OntheMarket will fizzle out before its first birthday because unlike Zoopla and RightMove it serves the middlemen, not home buyers and sellers

 
Russell Quirk
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Zoopla and RightMove rose up by serving both buyers and sellers, not the middle men who make a living from it (Source: Getty)

Years ago, estate agents used to sell properties via traditional marketing campaigns, from listings in a shop window to double page adverts in the local newspaper. Times have certainly changed and these days nearly all property buyers head to Zoopla or Rightmove to find their next property.

This week marks the six-month birthday for high street led portal OntheMarket.com, a property portal set up by a group of high street agents, in an attempt to combat increased costs for advertising on Rightmove and Zoopla. The portal has celebrated the milestone by shouting from the roof tops about receiving five million visitors to the site this month.

Although admirable in its own right, these traffic figures are a drop in the ocean compared with the big two of Rightmove and Zoopla and, it would seem a prediction I once made of their demise within 12 months of launch, could still be on the money.

It is my view that the exclusivity rule has totally missed the point as to how Zoopla and Rightmove rose to power in the property market. They rose up by serving the needs of, and working in the interest of, both buyers and sellers, the people that drive the market, not the middle men who make a living from it.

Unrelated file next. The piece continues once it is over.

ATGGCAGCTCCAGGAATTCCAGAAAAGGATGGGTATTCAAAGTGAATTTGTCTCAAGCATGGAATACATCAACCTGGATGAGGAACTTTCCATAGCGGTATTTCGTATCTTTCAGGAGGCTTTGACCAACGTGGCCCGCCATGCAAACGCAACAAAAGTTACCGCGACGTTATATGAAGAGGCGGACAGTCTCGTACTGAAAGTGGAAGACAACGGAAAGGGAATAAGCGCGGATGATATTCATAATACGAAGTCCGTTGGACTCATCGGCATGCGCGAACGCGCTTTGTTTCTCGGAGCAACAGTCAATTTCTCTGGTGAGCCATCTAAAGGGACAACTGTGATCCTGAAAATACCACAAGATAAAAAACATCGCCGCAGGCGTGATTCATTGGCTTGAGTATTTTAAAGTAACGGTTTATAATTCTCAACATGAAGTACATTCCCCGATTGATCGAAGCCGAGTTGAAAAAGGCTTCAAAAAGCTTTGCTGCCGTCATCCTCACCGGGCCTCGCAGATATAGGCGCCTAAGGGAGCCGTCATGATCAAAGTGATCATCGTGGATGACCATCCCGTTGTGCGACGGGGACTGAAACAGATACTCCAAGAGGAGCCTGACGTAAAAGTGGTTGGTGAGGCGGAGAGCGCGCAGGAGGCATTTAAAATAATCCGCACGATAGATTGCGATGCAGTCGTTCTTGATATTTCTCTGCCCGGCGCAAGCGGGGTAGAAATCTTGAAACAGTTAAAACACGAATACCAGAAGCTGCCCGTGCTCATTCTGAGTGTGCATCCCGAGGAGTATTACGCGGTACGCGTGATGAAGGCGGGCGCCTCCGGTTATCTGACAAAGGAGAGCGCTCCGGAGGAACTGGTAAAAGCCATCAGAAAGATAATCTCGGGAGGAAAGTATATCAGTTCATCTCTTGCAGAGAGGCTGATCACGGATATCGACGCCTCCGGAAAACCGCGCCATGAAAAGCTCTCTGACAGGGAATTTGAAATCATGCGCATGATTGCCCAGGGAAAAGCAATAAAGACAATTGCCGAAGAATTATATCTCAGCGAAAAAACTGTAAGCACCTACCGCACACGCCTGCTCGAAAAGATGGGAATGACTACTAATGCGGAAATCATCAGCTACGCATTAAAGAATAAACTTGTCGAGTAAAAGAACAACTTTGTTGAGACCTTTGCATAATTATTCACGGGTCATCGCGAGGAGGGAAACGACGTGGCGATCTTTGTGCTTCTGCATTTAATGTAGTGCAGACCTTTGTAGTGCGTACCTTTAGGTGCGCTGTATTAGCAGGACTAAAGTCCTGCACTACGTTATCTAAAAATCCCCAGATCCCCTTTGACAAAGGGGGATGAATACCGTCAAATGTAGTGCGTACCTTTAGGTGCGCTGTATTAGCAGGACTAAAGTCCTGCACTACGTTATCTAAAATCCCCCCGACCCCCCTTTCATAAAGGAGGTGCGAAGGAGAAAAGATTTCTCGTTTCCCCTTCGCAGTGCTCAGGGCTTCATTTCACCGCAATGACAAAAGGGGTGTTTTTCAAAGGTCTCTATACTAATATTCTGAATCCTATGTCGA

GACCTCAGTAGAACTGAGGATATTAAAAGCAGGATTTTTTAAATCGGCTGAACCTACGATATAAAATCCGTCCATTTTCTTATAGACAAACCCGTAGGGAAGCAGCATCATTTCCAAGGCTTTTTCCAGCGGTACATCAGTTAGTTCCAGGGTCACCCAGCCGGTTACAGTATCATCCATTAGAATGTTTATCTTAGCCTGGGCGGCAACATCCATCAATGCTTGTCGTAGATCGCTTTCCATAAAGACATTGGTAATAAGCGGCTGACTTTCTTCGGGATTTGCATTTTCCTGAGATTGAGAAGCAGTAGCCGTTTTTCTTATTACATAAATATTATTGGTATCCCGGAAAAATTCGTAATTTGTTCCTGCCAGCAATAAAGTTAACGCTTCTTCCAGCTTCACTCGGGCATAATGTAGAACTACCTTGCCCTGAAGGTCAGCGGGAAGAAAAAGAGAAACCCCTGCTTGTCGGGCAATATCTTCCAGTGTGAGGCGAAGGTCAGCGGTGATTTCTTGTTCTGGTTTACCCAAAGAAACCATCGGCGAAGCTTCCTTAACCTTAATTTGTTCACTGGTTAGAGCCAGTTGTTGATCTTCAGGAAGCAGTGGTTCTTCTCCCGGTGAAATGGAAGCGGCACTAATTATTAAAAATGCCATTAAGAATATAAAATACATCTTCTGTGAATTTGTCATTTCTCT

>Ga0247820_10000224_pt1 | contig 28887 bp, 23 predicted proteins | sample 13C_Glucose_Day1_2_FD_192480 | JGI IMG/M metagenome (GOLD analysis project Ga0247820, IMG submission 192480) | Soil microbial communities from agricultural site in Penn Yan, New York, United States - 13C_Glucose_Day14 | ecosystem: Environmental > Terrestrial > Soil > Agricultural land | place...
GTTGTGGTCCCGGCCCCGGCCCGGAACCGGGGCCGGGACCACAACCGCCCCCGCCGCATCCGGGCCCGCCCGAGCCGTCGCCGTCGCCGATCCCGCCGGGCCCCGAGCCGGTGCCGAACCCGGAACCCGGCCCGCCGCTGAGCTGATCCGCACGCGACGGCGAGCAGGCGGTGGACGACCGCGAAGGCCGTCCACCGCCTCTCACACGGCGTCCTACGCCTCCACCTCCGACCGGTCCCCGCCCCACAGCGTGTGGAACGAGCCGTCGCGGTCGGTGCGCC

While Rightmove and Zoopla have both continued to go from strength to strength, OTM has failed to gain any meaningful inventory in its young six months in the sector. Since launching the platform has also failed to attract any new agents. In fact, it would seem they have in fact had some jump ship.

Essentially sellers that have listed their home with an OTM member agent, are getting a very raw deal. Despite a marketing push upon launch, OTM’s brand awareness is at a mere two per cent according to a recent survey by Harris Interactive.

Zoopla’s recent acquisition of comparison site, U-Switch, is a great example of how to progress a brand commercially in the face of “competition”. A shrewd move by Alex Chesterman and one that saw Zoopla’s share price jump 14 per cent while Rightmove’s share price has increased by seven per cent in the last month.

I predict in the next three months, OTM's management will see the error of their ways and drop the one portal exclusivity rule.

But it will be a case of too little too late, and OTM will fizzle to nothing more than a niche portal, most probably London-centric, similar to Prime Location, itself owned by Zoopla and set up by one of the OTM executive team.

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